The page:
WASHINGTON -- She held an unusually responsible job for a 27-year-old, analyzing intelligence for the Navy - work that included investigating the 2000 bombing of the USS Cole in Yemen. Still, Angela Houtz managed to find the time to take food to the homeless in Washington, to mentor a girl who lived near the Navy compound in Suitland, to organize a Thanksgiving drive for the local poor.
So when her family reached a settlement over the Rockville woman's death at the Pentagon on Sept. 11, 2001, it wasn't difficult to figure out what to do with the proceeds.
"There's a lot of charities that could benefit," Julia Shontere, Houtz's mother, said yesterday. "It's never been about how much money we can get. It's about how can we continue that spirit of Angie."
Four Maryland families that lost loved ones in the attack on the Pentagon announced a settlement with American Airlines and other businesses responsible for screening passengers at Dulles International Airport for American Flight 77. They were joined in the federal lawsuit by two women who were injured at the Pentagon and the family of a woman who was killed at the World Trade Center.
All waived the opportunity to participate in the September 11th Victim Compensation Fund in order to file the civil lawsuit against corporations that they said should have prevented the hijackers from boarding the planes. Attorney Keith S. Franz said the action was intended to uncover the security lapses that left the nation vulnerable.
"They wanted to learn how terrorists were able to evade security scrutiny and screening, carrying prohibited materials through checkpoints, get these materials onto airplanes and supplant pilots in the aircraft cockpits which led to the tragic deaths of 2,974 souls," said Franz, a partner in the Towson-based firm of Azrael, Gann and Franz.
"They wanted to know ... how five foreign nationals, males, who had been prescreened to require additional security scrutiny, some who could not speak any English, and one who had no identification on him whatsoever, some of whom paid cash for one-way tickets but carried no luggage for a cross-country flight, who repeatedly set off metal detector alarms, who tried to board the same flight, and some of them had knives and mace, how were they able to walk through security and join forces in their seats just behind the cockpit of that airplane."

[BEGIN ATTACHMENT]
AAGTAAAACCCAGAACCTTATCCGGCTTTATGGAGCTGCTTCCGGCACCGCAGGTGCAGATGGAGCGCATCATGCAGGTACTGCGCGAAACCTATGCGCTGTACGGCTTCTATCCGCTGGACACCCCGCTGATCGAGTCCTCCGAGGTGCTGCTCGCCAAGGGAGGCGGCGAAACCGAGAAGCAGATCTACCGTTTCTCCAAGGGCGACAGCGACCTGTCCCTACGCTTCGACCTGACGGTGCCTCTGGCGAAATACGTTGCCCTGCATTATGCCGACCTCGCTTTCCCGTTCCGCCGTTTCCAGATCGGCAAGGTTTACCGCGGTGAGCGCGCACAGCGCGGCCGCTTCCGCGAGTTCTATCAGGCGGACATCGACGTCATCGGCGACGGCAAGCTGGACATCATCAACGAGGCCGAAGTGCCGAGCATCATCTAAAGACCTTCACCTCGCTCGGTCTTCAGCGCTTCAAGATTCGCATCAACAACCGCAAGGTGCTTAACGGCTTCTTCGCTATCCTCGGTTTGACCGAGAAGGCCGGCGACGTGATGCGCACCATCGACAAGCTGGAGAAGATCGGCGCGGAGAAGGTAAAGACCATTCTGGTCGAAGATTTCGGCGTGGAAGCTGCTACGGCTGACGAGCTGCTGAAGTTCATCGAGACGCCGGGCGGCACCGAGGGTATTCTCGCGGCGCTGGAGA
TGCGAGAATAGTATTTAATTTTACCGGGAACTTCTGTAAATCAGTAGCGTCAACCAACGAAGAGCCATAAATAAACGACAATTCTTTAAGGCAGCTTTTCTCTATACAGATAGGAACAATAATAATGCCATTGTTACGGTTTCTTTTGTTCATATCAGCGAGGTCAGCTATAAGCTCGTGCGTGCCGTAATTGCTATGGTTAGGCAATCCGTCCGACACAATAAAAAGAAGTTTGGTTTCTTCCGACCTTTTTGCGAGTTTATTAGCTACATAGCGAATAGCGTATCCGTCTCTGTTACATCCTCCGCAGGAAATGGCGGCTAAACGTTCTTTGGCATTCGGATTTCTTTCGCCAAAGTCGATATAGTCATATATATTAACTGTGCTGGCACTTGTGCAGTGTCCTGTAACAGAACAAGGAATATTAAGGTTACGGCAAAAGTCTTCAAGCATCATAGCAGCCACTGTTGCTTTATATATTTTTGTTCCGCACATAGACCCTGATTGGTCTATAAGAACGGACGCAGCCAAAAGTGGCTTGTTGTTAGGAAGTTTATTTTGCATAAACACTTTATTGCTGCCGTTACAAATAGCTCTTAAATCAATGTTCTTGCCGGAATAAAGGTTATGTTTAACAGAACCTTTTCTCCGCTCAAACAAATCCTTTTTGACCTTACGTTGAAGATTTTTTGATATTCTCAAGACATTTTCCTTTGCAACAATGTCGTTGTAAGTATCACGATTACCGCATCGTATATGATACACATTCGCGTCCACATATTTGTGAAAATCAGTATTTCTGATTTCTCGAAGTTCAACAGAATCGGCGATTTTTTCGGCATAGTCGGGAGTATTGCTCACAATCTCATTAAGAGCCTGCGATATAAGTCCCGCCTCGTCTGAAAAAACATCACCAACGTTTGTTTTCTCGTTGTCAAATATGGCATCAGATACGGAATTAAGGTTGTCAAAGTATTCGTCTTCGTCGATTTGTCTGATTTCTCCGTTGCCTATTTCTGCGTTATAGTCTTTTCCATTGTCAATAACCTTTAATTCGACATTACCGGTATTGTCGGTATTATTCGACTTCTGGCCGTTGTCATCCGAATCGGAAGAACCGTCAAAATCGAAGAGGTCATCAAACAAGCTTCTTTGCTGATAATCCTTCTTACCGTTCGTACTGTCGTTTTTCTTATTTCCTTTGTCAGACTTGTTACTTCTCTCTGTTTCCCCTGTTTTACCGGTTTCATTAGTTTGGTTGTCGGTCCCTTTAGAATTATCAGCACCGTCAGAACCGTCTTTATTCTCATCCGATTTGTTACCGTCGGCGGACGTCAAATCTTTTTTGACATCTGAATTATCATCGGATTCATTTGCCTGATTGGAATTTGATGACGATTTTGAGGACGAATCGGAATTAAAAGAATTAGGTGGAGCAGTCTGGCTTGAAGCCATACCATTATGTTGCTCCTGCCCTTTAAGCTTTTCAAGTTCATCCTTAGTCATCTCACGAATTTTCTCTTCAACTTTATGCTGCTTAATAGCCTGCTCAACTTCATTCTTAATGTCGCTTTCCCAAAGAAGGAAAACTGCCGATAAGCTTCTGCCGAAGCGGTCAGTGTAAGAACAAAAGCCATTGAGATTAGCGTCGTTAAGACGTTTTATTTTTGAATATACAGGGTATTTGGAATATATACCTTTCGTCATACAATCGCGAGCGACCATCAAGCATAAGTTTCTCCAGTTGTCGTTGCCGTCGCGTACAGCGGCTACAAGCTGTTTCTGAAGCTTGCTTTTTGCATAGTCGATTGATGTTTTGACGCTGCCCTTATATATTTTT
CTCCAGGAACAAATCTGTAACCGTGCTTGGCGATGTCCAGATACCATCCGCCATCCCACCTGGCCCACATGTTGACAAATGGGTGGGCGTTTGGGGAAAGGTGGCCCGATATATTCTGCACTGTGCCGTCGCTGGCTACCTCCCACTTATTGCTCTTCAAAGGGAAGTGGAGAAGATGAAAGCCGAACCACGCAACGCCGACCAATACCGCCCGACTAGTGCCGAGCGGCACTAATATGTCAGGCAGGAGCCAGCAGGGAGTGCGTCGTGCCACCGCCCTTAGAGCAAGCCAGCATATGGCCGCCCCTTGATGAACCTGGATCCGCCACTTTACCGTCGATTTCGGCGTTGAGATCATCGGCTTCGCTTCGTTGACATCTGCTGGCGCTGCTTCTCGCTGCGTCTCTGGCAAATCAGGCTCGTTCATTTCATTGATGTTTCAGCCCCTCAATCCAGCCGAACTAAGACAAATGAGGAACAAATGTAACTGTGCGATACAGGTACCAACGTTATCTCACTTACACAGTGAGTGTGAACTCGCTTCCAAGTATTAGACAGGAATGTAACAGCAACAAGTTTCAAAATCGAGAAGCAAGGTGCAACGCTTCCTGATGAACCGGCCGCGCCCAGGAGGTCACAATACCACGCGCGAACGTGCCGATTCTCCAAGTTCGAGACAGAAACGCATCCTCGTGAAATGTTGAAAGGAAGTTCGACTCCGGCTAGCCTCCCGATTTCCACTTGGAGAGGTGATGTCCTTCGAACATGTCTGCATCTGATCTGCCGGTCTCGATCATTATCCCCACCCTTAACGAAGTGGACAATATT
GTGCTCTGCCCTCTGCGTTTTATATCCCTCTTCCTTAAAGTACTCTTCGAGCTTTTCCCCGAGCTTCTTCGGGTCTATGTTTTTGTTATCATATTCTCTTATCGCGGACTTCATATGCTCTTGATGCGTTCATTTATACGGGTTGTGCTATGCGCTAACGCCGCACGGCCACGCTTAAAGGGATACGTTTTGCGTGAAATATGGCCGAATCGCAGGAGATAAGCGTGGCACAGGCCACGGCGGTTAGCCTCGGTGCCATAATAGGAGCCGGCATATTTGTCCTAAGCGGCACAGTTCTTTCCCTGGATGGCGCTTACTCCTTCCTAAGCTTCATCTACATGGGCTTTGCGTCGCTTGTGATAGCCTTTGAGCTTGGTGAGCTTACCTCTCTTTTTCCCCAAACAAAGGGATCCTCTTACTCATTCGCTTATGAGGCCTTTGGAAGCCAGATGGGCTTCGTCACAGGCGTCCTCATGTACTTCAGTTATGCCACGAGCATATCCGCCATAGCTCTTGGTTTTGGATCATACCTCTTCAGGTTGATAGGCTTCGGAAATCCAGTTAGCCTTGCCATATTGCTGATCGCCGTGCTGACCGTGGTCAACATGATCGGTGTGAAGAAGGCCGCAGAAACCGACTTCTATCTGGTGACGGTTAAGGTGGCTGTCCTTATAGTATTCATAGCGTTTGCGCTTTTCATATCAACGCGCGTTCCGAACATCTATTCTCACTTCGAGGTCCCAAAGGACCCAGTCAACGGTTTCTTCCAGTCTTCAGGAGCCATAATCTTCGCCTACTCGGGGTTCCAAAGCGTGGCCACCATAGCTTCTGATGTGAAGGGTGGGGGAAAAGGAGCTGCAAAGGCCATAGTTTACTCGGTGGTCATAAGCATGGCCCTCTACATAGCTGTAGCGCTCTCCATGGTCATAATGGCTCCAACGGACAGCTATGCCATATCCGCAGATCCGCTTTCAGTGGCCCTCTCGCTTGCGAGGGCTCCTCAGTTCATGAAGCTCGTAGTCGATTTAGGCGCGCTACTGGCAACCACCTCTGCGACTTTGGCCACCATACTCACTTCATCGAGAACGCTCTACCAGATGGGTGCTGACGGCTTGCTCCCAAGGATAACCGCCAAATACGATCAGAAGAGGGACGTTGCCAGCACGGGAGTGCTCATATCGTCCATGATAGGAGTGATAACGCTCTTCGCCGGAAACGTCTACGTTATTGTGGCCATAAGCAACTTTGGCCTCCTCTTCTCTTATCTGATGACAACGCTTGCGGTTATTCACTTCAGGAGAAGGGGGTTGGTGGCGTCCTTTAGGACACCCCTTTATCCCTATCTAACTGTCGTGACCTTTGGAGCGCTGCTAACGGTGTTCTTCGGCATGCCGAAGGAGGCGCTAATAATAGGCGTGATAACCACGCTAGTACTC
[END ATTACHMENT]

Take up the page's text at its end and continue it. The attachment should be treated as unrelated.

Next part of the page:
Details of the settlement, which still must be approved by U.S. District Judge Alvin K. Hellerstein, were confidential. Franz and family members declined to say whether they had settled for more money than they would have received from the victims' fund.
"I think it would be safe to say," Franz said, "that all of these families feel fully vindicated by the action they took, and that the risk that was involved and the time that was involved, the emotional outlay, which is huge, ultimately was rewarded by their patience and their tenacity."
Asked to comment, a spokesman for American Airlines e-mailed a statement:
"Sept. 11, 2001, was a national tragedy and we empathize with all families who lost loved ones that day. The federal government established what we believe to be a fair and equitable system, the Victim's Compensation Fund, for handling such cases without making the families suffer through a long legal process. This system worked because 98 percent of the cases have been settled privately or through the VCF. American is committed to continue working with the families toward settlement."
Family members of Houtz, Gerald Fisher of Montgomery County, Ronald Golinski of Columbia, Ernest Willcher of Montgomery County and Sigrid Wiswe of New York announced plans to establish foundations in the names of their loved ones. Some said the settlement helped to bring a sense of closure.
Of the 94 claims filed in federal court in relation to the attacks, all but 17 have been settled. The victim compensation fund, which was created by Congress in the days after the attacks, has distributed $7 billion to the survivors of 2,880 people killed in the attacks and to 2,680 who were injured.
Irene Golinski was philosophically opposed to taking the public money.
"I never felt that the taxpayers needed to pay for what happened to us on 9/11," she said. "I thought the fund was just not appropriate."